Keys To Transition to An Adaptive Mindset

Here are some useful tips on how to help move toward a C.H.a.N.G.E. and interdependent culture:

  • Encourage curious, imaginative minds

  • Motivate by sharing

  • Create a spirit of collaboration

  • Passion starts with leaders

  • Foster adaptability

  • Celebrate small wins

  • Encourage new ideas to flourish

  • Encourage intelligent risk-taking

  • Maximize diversity

  • Foster a C.H.a.N.G.E. climate

  • Encourage autonomy

  • Embrace mistakes and failure

  • Start small

  • Create a learning environment

For any region to be relevant in this emerging digital economy, ideas must be nurtured to build and grow companies that participate in new methods of value creation. The Strategic Hustler™ is the explorer and author of this new way of life and work. The experience shared supports the argument that having a culture based on the collaboration of otherwise independent groups or leaders is essential to effective strategy execution.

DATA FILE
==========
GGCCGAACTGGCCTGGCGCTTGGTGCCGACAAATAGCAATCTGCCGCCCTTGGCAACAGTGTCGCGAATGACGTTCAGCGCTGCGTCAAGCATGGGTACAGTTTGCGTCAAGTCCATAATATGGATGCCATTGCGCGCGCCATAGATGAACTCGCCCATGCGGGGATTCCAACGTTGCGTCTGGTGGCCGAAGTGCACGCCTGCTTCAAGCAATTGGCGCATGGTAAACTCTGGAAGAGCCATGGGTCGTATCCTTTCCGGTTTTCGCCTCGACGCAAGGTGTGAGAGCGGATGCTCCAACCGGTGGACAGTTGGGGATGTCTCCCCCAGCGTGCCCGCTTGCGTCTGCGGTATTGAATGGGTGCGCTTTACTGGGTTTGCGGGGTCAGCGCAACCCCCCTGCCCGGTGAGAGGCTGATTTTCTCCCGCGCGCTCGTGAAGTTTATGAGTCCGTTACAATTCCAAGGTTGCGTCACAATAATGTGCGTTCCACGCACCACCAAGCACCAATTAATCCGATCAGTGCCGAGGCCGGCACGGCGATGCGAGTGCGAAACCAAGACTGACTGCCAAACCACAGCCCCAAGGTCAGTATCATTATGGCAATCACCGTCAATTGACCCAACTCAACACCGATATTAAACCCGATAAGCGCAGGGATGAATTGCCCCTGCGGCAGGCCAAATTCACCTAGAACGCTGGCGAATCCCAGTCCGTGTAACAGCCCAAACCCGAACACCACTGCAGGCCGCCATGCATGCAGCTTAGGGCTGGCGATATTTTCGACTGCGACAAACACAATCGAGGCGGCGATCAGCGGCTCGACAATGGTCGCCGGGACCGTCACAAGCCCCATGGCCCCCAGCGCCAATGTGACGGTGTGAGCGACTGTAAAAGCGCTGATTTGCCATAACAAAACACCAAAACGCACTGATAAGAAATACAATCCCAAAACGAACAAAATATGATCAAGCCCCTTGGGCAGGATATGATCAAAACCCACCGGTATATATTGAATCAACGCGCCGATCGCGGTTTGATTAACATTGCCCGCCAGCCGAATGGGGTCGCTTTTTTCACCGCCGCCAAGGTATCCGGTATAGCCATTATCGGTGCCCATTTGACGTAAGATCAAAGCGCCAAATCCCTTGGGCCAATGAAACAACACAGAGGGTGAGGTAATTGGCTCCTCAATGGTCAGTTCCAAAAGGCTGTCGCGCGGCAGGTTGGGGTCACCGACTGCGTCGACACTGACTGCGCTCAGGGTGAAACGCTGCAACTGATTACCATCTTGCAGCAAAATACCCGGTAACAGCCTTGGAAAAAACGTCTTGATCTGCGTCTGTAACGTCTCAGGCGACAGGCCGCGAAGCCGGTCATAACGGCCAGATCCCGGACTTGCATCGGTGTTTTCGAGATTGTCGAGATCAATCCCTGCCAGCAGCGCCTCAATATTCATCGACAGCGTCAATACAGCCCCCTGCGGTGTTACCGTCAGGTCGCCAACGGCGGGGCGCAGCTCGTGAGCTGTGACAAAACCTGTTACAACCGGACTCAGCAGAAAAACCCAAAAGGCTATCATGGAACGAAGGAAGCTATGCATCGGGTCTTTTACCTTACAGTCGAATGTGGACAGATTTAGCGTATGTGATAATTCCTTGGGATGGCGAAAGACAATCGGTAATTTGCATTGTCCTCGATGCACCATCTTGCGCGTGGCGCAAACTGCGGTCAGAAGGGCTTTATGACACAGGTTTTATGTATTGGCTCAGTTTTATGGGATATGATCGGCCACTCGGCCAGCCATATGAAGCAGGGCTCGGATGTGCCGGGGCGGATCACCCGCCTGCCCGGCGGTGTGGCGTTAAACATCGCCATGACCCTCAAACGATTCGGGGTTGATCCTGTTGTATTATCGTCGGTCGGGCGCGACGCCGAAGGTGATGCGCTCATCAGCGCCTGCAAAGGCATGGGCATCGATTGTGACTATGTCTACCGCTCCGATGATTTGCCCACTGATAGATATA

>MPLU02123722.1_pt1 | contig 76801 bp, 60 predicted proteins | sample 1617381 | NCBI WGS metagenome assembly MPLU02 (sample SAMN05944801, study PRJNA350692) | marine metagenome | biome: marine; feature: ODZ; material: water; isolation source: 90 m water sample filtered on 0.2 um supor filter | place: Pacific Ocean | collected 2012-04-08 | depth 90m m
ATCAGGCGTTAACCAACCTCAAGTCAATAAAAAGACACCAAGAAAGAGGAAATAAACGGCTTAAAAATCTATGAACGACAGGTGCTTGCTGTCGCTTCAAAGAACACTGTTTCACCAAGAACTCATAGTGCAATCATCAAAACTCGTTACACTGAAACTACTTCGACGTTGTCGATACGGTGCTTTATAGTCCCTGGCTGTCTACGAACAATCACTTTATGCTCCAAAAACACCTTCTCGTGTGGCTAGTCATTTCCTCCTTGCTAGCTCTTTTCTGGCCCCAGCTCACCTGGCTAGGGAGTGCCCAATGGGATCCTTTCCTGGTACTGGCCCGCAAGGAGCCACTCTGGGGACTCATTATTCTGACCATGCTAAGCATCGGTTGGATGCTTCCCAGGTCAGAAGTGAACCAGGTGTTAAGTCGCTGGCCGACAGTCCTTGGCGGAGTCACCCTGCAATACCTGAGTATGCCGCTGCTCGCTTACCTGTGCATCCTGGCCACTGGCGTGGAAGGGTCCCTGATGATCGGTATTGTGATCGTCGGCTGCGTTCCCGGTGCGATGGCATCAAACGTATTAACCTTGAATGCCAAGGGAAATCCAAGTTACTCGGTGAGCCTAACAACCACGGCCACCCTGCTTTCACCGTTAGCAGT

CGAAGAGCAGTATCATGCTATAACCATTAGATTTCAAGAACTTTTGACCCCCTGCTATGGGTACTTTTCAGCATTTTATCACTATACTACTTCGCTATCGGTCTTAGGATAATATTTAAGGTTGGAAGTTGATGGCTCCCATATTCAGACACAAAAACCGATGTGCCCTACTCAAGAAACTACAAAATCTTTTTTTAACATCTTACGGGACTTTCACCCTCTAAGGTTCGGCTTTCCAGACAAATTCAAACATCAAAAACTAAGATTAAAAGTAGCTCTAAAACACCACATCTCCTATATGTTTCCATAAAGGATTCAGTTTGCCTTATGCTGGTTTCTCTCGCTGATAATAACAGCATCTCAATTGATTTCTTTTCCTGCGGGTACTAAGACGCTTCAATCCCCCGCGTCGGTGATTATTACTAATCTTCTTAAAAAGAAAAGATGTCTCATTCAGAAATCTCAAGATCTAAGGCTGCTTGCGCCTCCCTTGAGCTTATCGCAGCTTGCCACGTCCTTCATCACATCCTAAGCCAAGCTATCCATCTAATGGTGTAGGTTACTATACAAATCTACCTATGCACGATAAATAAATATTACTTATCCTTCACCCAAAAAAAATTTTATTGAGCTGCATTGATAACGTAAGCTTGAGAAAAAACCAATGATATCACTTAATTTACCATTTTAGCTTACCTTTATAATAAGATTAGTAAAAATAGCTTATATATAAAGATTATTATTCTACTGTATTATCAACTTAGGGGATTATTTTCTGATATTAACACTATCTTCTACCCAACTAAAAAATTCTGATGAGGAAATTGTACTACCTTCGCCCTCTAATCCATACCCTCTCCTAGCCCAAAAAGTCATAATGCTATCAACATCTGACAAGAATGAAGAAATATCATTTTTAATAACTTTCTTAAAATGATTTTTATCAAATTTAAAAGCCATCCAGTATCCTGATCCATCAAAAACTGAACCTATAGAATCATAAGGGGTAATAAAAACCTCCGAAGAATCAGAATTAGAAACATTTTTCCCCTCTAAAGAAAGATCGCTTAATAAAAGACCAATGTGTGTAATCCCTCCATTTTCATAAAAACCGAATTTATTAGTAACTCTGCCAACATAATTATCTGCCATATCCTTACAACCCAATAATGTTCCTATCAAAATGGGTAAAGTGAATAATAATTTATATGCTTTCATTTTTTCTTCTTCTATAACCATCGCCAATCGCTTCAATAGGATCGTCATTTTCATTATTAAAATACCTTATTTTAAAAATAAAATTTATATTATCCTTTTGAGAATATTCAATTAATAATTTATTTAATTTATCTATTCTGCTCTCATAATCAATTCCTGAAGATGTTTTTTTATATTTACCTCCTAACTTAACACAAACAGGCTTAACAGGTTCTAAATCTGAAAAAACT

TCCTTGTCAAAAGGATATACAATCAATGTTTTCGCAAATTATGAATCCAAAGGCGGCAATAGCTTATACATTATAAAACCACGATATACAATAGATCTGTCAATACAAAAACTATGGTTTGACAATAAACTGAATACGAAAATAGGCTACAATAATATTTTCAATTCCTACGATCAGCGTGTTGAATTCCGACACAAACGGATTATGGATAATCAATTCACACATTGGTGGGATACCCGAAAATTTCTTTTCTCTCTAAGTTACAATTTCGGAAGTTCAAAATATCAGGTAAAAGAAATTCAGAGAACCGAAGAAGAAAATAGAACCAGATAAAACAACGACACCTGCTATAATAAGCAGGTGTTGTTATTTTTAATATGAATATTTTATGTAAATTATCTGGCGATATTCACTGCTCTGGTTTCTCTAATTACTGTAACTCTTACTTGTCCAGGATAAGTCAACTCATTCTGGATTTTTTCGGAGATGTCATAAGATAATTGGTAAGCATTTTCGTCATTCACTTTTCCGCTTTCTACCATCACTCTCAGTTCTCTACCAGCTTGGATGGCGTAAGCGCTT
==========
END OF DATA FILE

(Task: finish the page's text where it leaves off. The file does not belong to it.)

In summary, within the context of C.H.a.N.G.E., the remaining articles will share the agile leadership concepts to move you to excellence and innovation. An adaptive mindset is a foundation for surviving and growing in a highly competitive digital world driven by excellence and innovation. Deciding “NOT to Adapt” demonstrates the lack of courage to BE THE EXCEPTION!

My next article will cover the "G" in A.G.I.L.E., Growth Mindset. Until then, all the best for continued success.

Follow me on Facebook, LinkedIn, and visit my website for more info!


Prof. Dr. Frank Lee Harper, Jr., Executive Contributor Brainz Magazine

Dr. Frank Lee Harper, Jr. is the founder and world champion of agile leadership concepts. He is President ‒ UBTS International Corp having strategic affiliates in over 55 countries, Provost / Associate Professor ‒ Cambridge Corporate University, having branches in over 25 countries while serving on for-profit and not-for-profit advisory boards. He is an award-winning IT leader and published author who is adept at influencing and teaching strategic transformations across multiple countries, industries, disciplines, and technologies for businesses having global revenues ($1+ Trillion); savings/growth ($10+ Billion); with budgets ($4+ Billion). His favorite motto is, "Leaders Are Born To Be Made."